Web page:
“The Gypsies” reveals a caravan arriving at the Paris city gates, only to be lashed back cruelly by the guards who declare that foreigners are no long welcome. Newman introduces his ethnically rich Esmeralda’s Theme born by vibrant strings sensuali as her radiant beauty carries her rebellious sneaking into the city. At 0:26 forlorn woodwinds quote Quasimodo’s Theme as women scream of his appearance. Esmeralda’s Theme emoted as flight music carries her progress as we see her wide eyed and exploring the city. “The Festival” reveals the people celebrating “Fools Day” with al kinds of revelry and debauchery, which Newman supports this with energetic and celebratory festival music. “In The King’s Box” we see the King once again debating the need for progress with his stern reactionary advisors. We open with the madrigal King’s Theme, which emotes with the structure and polyphonic sensibilities of Renaissance music. Fanfare reale ushers in at 0:45 Gringoire’s Theme atop strings nobile as his name enters the conversation. “The Dance of Death” reveals a stage production with the black draped Death character wielding his all severing scythe. Newman supports the scene exotically with a danza macabre replete with serpentine strings, grotesque woodwinds and dazzling ethnic percussive adornment.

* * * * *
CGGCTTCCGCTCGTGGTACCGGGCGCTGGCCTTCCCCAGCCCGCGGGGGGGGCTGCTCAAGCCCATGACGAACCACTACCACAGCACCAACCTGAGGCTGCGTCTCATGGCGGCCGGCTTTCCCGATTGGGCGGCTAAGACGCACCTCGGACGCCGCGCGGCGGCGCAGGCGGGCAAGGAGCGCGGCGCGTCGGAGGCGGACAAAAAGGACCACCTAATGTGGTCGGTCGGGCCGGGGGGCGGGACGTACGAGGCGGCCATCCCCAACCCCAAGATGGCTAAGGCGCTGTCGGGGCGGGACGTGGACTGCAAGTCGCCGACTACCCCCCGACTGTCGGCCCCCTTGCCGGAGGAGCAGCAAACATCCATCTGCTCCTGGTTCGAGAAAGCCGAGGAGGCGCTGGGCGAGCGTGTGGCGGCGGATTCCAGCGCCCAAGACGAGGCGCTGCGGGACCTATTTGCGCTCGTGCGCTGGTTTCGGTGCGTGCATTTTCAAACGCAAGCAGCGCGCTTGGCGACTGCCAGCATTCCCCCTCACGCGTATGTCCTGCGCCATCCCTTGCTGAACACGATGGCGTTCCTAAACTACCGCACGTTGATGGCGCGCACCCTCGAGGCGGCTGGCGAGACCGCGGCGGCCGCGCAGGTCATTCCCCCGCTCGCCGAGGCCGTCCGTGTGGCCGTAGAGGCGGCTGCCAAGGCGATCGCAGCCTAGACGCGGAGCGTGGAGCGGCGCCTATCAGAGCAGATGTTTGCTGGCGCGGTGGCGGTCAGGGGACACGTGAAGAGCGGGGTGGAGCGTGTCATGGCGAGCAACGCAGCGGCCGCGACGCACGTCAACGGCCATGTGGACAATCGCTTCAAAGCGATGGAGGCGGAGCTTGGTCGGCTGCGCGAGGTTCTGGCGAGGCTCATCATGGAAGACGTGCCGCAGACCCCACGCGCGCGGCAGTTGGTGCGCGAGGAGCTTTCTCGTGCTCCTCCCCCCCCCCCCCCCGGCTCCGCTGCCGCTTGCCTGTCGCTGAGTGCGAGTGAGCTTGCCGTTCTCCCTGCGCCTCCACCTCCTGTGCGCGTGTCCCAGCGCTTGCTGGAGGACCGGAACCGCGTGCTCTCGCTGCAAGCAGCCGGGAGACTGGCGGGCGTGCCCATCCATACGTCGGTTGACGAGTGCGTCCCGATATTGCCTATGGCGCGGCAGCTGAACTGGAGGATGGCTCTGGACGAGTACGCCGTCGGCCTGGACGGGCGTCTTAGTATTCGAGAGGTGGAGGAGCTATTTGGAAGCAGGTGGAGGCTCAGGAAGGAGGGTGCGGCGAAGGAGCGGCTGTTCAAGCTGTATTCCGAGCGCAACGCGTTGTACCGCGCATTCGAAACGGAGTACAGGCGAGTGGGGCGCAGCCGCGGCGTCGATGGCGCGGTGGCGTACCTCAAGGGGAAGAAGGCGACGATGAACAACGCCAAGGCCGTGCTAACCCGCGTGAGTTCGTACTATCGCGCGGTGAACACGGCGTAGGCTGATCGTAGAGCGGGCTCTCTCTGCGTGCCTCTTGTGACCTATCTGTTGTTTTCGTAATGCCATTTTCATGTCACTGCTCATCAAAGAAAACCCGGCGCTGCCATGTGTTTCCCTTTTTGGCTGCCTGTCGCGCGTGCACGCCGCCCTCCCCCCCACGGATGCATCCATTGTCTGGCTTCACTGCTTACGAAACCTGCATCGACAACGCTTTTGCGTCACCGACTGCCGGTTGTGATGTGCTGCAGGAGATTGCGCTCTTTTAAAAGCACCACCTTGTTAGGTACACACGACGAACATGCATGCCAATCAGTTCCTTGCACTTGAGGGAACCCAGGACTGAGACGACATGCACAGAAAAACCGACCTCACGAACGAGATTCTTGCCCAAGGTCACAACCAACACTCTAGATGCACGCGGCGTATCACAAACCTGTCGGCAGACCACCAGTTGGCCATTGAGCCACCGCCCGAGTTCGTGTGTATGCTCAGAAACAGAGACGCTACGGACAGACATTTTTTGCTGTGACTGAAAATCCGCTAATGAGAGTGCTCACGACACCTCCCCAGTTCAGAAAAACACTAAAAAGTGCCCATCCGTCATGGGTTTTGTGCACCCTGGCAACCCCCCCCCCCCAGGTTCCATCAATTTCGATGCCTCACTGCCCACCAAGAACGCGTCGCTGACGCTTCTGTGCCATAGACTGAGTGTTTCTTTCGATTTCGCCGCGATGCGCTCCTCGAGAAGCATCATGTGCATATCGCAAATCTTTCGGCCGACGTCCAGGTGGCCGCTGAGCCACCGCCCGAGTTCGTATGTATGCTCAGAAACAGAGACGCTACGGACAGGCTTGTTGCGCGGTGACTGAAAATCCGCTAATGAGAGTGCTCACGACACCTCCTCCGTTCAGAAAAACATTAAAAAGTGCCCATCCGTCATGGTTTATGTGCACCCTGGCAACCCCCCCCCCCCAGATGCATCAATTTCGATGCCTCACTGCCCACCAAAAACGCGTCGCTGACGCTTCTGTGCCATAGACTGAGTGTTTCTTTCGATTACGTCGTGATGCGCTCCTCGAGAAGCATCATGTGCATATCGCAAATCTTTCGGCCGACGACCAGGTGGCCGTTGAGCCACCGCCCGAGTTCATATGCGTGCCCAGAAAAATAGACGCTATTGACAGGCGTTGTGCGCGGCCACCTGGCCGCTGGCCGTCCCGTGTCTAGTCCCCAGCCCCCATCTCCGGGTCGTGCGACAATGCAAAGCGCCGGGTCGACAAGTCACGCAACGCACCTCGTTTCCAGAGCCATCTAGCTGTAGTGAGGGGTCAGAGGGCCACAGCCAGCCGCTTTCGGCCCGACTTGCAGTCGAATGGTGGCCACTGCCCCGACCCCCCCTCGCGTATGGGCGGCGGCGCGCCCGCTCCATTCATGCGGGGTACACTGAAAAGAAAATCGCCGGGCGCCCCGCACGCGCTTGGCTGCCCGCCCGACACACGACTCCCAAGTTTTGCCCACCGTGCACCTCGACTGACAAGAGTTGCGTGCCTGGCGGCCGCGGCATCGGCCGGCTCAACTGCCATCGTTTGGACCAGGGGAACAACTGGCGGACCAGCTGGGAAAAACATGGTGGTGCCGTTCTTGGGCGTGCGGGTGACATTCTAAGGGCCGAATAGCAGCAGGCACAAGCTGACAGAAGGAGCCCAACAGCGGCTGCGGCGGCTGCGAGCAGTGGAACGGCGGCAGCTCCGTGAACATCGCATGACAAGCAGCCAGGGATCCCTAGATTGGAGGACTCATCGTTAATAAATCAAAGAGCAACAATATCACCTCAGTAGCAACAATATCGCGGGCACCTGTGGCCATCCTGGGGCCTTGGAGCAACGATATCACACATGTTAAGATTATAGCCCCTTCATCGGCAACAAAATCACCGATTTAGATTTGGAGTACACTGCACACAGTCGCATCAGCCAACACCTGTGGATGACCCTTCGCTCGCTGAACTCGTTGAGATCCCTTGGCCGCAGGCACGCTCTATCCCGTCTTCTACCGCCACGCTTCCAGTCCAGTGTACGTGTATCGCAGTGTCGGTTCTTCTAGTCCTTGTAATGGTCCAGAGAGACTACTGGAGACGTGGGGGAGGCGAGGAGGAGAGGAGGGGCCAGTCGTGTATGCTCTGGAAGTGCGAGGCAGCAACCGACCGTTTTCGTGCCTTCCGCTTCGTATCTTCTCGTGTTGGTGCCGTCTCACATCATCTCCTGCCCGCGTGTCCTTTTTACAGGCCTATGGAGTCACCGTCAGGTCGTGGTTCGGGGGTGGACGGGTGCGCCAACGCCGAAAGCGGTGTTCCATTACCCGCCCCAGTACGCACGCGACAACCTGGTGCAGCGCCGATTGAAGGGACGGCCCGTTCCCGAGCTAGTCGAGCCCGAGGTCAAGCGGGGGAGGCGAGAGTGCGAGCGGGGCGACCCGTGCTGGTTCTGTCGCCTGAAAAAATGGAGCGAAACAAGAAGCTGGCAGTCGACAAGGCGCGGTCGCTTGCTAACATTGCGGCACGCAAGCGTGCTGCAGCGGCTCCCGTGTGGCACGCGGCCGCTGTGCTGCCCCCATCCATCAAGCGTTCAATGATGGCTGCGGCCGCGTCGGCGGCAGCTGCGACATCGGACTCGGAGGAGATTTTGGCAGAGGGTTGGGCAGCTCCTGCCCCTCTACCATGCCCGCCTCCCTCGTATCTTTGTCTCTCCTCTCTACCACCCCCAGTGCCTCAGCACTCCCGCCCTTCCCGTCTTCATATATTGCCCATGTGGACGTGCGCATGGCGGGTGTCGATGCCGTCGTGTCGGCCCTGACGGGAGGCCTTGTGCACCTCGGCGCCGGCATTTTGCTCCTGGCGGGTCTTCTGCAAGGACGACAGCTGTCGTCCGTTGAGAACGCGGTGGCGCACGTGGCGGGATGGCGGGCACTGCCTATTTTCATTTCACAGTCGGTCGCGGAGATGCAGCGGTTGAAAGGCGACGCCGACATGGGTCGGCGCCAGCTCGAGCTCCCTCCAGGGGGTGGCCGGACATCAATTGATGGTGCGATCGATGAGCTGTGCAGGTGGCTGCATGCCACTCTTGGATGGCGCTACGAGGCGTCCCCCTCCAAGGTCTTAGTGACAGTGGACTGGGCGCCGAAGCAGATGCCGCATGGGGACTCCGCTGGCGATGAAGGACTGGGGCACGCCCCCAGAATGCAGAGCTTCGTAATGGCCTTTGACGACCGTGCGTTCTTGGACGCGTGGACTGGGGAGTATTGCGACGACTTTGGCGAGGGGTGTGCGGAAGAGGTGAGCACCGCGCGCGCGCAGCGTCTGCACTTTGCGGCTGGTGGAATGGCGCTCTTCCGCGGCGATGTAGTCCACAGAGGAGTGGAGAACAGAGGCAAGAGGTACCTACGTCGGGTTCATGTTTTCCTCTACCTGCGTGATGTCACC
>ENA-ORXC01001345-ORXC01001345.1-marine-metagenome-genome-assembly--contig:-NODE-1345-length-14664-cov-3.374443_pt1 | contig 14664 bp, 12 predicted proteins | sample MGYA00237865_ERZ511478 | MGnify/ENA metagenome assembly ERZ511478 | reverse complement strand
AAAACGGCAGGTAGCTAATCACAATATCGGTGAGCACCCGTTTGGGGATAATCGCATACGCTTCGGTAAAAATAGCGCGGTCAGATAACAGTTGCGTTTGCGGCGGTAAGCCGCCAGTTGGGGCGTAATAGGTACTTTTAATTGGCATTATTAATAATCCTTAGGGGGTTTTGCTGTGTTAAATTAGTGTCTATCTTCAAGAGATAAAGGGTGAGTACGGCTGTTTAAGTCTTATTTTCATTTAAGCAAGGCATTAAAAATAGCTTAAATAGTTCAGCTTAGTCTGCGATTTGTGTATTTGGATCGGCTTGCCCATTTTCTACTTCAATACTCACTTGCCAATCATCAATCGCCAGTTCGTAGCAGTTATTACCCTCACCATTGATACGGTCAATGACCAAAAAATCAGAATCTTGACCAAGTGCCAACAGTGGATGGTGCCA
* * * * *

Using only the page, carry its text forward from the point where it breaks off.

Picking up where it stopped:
“Garbage at Gringoire” offers inspired and spot on writing by Newman. The play with the Death character is written by Gringoire, but it is too cerebral for the drunken crowd. They boo and chase him and his troupe off the stage showering them in a torrent of garbage. Newman supports the inglorious retreat with discordant farcical horns, and a comic torrent of woodwinds and strings, which crown the moment with a comic stepped descent of ignominy. “Esmeralda’s Dance” offers a score highlight, which reveals her performing a dance for the crowd. Her stunning beauty mesmerizes the crowd and catches the eyes of the King, Frollo, and a hidden Quasimodo. Newman supports her with an ethnic rendering of her theme emoted as a danza sensuali adorned with tambourine. Grim strings at 1:32 support her making eye contact with the partially hidden Quasimodo, which frightens her. Forlorn strings and woodwinds carry his theme as he flees under the stage to escape the crowd. The theme swells, mutates, and becomes grotesque as he is captured and his deformity revealed to the crowd who at first recoil from his ugliness, but then mock him with their laughter. For “Quasimodo is Crowned King of Fools”, the music for this scene was not included on the album. The crowd, believes him deaf and dumb, and so crowns Quasimodo “King of Fools”. Newman supports the wild celebration with mocking faux horns reale and then unleashes a festive orchestral torrent as Quasimodo is carried by the crowd through the streets in a celebratory frenzy. Frollo will have none of it and rides to Quasimodo, breaks his scepter, and orders him to follow on foot. A dire rendering of Frollo’s Theme supports his intervention and as Quasimodo travels on foot behind him robbed of his moment in the sun, we hear a forlorn, grieving rendering of his theme. These scenes reveal Newman’s mastery of his craft as he imparts emotional potency to Laughton’s superb performance.